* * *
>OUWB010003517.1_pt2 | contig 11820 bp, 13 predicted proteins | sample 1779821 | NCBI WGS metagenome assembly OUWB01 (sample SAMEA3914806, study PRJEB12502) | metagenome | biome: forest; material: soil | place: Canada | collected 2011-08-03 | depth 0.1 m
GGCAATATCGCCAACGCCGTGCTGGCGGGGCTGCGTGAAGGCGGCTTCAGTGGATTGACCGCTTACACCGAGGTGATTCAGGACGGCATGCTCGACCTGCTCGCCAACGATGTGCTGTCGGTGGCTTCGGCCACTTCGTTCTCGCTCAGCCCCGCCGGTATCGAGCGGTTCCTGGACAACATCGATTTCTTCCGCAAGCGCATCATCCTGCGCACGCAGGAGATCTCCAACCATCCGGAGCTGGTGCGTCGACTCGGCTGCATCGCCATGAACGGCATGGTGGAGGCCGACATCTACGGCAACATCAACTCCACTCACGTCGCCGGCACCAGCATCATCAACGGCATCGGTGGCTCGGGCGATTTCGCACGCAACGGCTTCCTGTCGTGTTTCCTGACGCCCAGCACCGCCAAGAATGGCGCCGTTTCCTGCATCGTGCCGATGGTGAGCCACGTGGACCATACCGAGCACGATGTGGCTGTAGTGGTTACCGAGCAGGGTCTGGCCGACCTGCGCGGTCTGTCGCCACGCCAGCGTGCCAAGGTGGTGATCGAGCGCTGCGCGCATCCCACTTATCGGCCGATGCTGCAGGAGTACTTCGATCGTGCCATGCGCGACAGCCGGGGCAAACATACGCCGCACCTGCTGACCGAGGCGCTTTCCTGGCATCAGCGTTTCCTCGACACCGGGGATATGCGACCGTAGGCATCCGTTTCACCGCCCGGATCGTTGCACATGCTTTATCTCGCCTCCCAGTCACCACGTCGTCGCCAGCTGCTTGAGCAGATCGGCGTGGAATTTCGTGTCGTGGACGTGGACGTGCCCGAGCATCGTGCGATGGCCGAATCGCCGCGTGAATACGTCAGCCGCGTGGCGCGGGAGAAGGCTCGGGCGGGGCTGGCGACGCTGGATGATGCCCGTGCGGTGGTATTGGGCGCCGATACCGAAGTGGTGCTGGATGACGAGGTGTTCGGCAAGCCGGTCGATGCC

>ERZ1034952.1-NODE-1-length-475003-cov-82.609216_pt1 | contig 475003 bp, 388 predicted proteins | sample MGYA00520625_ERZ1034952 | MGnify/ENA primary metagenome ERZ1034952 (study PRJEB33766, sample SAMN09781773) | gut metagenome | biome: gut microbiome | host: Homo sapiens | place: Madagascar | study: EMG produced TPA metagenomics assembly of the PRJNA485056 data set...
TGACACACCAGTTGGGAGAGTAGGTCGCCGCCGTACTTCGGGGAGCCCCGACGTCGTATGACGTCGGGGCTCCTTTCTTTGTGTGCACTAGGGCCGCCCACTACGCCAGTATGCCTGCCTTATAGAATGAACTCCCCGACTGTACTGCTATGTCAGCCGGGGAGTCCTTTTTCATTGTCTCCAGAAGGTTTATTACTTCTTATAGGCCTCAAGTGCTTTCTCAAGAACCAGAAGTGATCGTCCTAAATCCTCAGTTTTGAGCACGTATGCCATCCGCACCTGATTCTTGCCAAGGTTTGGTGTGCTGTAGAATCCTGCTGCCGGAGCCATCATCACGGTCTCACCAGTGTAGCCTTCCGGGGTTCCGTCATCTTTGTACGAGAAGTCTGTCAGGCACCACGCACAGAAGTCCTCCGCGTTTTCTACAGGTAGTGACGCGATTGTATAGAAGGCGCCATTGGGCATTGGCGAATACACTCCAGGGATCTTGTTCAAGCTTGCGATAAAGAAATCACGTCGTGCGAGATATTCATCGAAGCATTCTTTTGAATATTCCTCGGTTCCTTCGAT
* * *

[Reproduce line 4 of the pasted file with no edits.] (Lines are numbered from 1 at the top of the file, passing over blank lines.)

TGACACACCAGTTGGGAGAGTAGGTCGCCGCCGTACTTCGGGGAGCCCCGACGTCGTATGACGTCGGGGCTCCTTTCTTTGTGTGCACTAGGGCCGCCCACTACGCCAGTATGCCTGCCTTATAGAATGAACTCCCCGACTGTACTGCTATGTCAGCCGGGGAGTCCTTTTTCATTGTCTCCAGAAGGTTTATTACTTCTTATAGGCCTCAAGTGCTTTCTCAAGAACCAGAAGTGATCGTCCTAAATCCTCAGTTTTGAGCACGTATGCCATCCGCACCTGATTCTTGCCAAGGTTTGGTGTGCTGTAGAATCCTGCTGCCGGAGCCATCATCACGGTCTCACCAGTGTAGCCTTCCGGGGTTCCGTCATCTTTGTACGAGAAGTCTGTCAGGCACCACGCACAGAAGTCCTCCGCGTTTTCTACAGGTAGTGACGCGATTGTATAGAAGGCGCCATTGGGCATTGGCGAATACACTCCAGGGATCTTGTTCAAGCTTGCGATAAAGAAATCACGTCGTGCGAGATATTCATCGAAGCATTCTTTTGAATATTCCTCGGTTCCTTCGAT